Beyond sachertorte and Strauss: an Insider’s Guide to Vienna

Hi Frugalistas!

I have only visited Vienna once, and it was many years ago.  I am therefore delighted to have the opportunity to feature Vienna in the latest Insider Guide.  Enrique Manzano of Hardcore Viajero takes us on a journey past sachertorte (although I’m sure we’d all enjoy some anyway!) into a different, yet still satisfying Vienna.

travel, travel tips, travel planning, golden statue of Strauss

What most people know about Vienna is just Sachertorte and Strauss waltzes. What places or things are special in Vienna beyond those cliches?

Vienna offers a multicultural environment where everyone can instantly feel at home. Visiting Naschmarkt, for example, already gives an international atmosphere by tasting the flavors of different countries. In terms of buildings, following the footsteps of Otto Wagner can make one appreciate the architectural gems of the Jugenstil era or better yet, discovering Vienna’s controversial artist, Friedensreich Hundertwasser, will make one understand the philosophy of integrating nature in steel and concrete. Lastly, strolling around the Ringstraße where architectural styles of different periods (from Gothic to Neoclassic) are flamboyantly exhibited can sometimes look deceiving for they were all constructed during the late 19th century. Vienna is best experienced through curiosity to discover the not-so-typical side of it.

travel, travel tips, travel planning, Schonbrunn Palace

What is your favorite place in Vienna to take out of town visitors, and what makes it so special?

Since Vienna is an open air museum, one cannot simply avoid bumping into another tourist with a camera on the street. So I choose to take people where it’s less crowded and that would be the Central Cemetery (Zentralfriedhof). Apart from my morbid thinking, which I think I’ve adopted from the Viennese mentality, I find tranquility and I get in touch with nature between the graves. As one of the largest in Europe, my favorite and most photographed spot is the Jewish graveyard and to do some touristy stuff, there’s also a chance to meet the musicians like Beethoven, Strauss, Brahms, Falco and others up, ‘cold’ and personal.

grassy pathway in a cemetery

Photo: Enrique Manzano

Tell me about your favorite place that I wouldn’t find in a guidebook.

I’d have to say the Jewish Quarter in the 2nd district right on the other bank of the Danube canal. I’ve lived in the area for five years and although the Jewishness of the neighborhood is now somewhat invisible, I like discovering chunks of its history a tourist would normally take for granted. There are always pleasant surprises in every corner just by strolling around the quarter. The Jewish Synagogue at Tempelgasse is worth a visit (although the other half of it is now converted to a residential building)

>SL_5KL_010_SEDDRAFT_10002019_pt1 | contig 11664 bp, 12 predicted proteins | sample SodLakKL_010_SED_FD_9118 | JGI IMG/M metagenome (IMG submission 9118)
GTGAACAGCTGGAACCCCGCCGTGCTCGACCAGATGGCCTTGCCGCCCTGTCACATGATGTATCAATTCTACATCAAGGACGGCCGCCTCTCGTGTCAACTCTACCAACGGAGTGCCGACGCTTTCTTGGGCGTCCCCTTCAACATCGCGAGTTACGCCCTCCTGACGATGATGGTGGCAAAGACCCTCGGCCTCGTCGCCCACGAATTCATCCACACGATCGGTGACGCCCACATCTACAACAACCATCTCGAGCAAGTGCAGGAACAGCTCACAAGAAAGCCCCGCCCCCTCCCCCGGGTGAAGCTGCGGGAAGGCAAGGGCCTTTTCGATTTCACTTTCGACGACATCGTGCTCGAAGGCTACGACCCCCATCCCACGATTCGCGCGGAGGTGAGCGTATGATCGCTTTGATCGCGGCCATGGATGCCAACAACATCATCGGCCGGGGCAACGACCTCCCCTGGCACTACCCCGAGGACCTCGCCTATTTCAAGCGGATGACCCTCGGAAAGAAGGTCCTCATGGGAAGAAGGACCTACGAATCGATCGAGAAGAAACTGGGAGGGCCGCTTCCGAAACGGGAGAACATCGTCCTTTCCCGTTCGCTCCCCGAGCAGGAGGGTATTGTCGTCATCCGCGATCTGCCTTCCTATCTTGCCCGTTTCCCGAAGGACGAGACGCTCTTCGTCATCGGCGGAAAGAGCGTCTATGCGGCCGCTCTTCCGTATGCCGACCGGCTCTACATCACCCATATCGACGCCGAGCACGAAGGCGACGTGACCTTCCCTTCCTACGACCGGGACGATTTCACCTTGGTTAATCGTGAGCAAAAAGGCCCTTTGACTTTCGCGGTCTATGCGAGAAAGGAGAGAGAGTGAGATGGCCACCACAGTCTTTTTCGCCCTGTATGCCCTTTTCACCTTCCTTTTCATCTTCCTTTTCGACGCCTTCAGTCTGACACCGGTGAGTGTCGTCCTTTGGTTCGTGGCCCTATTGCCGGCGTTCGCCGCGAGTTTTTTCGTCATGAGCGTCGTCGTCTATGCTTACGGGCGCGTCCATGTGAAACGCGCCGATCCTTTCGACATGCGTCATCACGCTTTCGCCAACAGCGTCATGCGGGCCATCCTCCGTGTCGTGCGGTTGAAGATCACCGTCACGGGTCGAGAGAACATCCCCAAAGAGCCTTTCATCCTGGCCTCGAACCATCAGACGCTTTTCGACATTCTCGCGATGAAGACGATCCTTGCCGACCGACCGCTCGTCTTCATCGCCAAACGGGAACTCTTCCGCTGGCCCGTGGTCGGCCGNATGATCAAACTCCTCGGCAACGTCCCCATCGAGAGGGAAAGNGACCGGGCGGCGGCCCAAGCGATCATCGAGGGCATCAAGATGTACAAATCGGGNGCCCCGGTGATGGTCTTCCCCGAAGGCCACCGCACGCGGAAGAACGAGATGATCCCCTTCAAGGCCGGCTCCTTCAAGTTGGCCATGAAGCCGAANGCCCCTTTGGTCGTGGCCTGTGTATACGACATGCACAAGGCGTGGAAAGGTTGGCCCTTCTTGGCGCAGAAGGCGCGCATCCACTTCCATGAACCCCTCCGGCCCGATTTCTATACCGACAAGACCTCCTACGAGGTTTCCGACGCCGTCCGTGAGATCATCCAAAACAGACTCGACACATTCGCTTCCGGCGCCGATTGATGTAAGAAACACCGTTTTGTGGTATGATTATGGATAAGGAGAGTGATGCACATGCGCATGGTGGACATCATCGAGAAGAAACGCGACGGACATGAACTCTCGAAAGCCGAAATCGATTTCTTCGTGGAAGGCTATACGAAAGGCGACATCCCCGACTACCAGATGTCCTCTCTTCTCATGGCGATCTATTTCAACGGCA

statue in a town square Vienna

Photo: Enrique Manzano

What is your perfect day out and about in Vienna and why?

Regardless of the temperature, I’m just happy when the sun is out—which means it’s time to go on a hiking adventure around the Vienna Woods. Who needs to go far out when Vienna already offers places to get in touch with nature without leaving the city premises?

Vienna is in a great location joining Eastern and Western Europe. Could you share some of your favorite day trip or short break destinations?

Olomouc. Some people may have never heard of it and may wonder, “Where on earth is Olomouc?”. While I have a special affection for Prague, the Czech Republic has other hidden spots that are worth my time. It may not be as large as the capital but Olomouc is as equally charming as Prague. On the plus side, it’s less touristy and it gives me time to relax away from the crowd. (I have an upcoming blog entry about Olomouc)

multiple photos of Olomouc

Photo: Enrique Manzano

What is the best way for English speakers to find out about concerts, exhibitions and other special events? or The latter provides information on what’s going on in Vienna. There are also Facebook groups called Foreigners in Vienna and Foreign in Vienna 2, where there’s an abundant list of activities and of course, practical tips for foreigners.